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Amusingly, the film seems to be both aware of how much it forgets to bother connecting the audience to Cecil's perspective yet aware of how important it is to try that, well over halfway into story, it contrives an excuse for Martin Luther King to turn up and intone a mini-speech of praise to the history of the Black Domestic Servant. Basic idea: Though they may seem submissive, by proving themselves adept at finery among in "polite society" they are also quietly subversive in their own way. No, really: "And now, ladies and gentlemen, here's Dr. King to explain how you are supposed to feel about the title character you have spent almost two hours supposedly getting to know."

Suffice it to say, "Lee Daniels' The Butler" is not a great film. But I'll take it in a New York minute over Jobs, which features Ashton Kutcher in a fairly impressive turn as the late Steve Jobs in a movie that appears to have mistaken the late Apple founder/CEO for Jesus Christ. (Maybe it's the beard?)

Chronicling Jobs' life from the early days of soldering together boards in his parents' garage with Steve Wozniak (played by Josh Gad) up to the re-launch of Apple as a trendy, status-symbol tech toy in the mid-90s, Jobs is the definition of sycophantic hagiography for a secular saint. Oh, all the well-known "bad stuff" is there: the temper, the utter lack of people skills, the tunnel-vision narcissism, screwing his friends out of Apple stock, etc. But all filtered through the justifying lens of a visionary view of the man it assumes the audience will share: "Yeah, this guy was kind of a jerk - but The Men Who Change The World often are, so it's okay." If any tech-heads in my readership are curious as to just how selective the film's memory is: Jobs berating Bill Gates over the phone for "stealing" the Mac operating system for Windows gets a whole sequence to itself, but no indication as to the two men's evolving relationship before, during or especially after that is included. At all. Oh, and care to guess what word is never once uttered during the film's entire runtime? Xerox.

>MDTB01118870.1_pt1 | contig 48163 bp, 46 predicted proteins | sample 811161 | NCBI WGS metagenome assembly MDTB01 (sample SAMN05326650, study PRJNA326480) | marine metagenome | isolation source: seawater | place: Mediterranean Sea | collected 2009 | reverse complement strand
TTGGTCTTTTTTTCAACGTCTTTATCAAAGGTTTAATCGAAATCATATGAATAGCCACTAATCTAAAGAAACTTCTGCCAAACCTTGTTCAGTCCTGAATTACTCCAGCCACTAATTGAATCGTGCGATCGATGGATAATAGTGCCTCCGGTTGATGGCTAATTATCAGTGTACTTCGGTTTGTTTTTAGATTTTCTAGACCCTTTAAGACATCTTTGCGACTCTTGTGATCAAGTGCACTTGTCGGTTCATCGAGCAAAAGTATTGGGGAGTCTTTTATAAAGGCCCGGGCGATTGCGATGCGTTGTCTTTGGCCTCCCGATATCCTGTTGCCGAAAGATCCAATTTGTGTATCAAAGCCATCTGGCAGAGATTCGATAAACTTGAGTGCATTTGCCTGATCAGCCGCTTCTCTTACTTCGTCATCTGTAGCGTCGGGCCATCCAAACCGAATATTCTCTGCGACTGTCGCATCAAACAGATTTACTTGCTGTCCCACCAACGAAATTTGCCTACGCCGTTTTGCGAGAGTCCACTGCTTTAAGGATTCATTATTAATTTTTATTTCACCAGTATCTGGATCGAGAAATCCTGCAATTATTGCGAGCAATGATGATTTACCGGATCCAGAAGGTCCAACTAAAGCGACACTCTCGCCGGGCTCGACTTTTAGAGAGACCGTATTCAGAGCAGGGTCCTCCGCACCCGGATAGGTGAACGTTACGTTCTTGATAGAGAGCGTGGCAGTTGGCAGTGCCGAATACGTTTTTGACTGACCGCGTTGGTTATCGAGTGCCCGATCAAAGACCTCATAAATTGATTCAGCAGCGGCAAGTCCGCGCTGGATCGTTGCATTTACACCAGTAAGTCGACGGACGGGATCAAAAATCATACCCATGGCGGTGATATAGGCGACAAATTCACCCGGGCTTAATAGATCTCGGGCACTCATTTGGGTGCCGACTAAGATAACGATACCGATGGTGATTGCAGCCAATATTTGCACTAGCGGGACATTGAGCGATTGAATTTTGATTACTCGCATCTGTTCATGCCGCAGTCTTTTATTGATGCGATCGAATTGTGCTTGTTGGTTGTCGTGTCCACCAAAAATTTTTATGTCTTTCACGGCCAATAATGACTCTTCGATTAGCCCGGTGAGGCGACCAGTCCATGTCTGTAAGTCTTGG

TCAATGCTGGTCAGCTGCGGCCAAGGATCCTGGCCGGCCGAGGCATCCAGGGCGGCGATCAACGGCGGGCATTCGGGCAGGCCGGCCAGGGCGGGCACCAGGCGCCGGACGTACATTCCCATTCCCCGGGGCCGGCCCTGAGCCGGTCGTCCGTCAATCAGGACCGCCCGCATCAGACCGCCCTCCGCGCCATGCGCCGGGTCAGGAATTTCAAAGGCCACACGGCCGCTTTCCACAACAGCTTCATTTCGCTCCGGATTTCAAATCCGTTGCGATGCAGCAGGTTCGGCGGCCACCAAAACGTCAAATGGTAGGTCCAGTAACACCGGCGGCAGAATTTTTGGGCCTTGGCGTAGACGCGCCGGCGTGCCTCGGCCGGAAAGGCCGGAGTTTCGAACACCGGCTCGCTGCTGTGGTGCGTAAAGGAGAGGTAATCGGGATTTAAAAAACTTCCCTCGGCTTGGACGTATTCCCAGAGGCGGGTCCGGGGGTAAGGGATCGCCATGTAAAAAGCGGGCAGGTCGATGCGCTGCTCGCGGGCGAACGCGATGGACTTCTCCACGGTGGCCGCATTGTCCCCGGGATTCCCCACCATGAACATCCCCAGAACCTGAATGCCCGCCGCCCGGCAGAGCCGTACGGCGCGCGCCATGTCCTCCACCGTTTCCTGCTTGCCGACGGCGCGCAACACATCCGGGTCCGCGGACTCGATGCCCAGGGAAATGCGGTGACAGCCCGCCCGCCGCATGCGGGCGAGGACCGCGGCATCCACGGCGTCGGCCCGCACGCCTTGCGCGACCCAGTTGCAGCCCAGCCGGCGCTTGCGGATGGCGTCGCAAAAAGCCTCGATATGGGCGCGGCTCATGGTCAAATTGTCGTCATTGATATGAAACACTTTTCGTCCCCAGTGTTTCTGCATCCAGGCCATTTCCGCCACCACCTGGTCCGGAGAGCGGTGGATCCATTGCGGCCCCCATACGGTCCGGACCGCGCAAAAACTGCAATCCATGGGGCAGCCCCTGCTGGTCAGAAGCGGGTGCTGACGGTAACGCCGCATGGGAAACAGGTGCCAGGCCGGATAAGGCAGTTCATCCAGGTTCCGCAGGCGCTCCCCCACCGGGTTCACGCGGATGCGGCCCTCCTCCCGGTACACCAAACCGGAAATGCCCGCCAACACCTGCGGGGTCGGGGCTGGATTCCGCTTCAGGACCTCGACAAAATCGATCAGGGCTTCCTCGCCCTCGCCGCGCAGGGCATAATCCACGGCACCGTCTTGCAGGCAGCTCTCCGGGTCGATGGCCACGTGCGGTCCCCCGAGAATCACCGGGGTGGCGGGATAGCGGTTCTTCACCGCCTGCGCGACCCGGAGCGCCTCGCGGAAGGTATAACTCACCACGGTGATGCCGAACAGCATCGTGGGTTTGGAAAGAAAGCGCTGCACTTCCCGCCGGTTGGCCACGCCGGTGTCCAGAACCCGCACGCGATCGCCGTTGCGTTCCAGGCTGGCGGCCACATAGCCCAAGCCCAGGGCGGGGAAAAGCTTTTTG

But alright. He was a prominent figure, the Cult of Apple is a very real thing in popular culture, and he did pass away tragically young. A certain amount of bent-over-backwards positivity is to be expected for the first biopic out of the gate. A presumably "meatier" version from Aaron Sorkin is also coming down the pike soon enough. Jobs' cardinal sin isn't in approach but in tone: its one thing to want audiences to leave thinking Steve Jobs was a good guy, it's another to want them to leave thinking he really was as important as your one friend who still camps out for each new iPhone launch swears he was.

There's nothing wrong with wanting to make the audience feel as connected to the events and their personal importance as are the characters, in fact, it's the essence of a good biography. The idiosyncratic music and close, intimate cinematography in The Social Network did an able job communicating how important the petty skullduggery of the founding of Facebook was to Zuckerberg et al, but it's detached tragicomic tone established that it at least recognized that for the money at stake and cultural presence. All the shouting was still just over an online organizing-system for address books and funny cat pictures - and that's what made it all so interesting, however offbeat and quirky.

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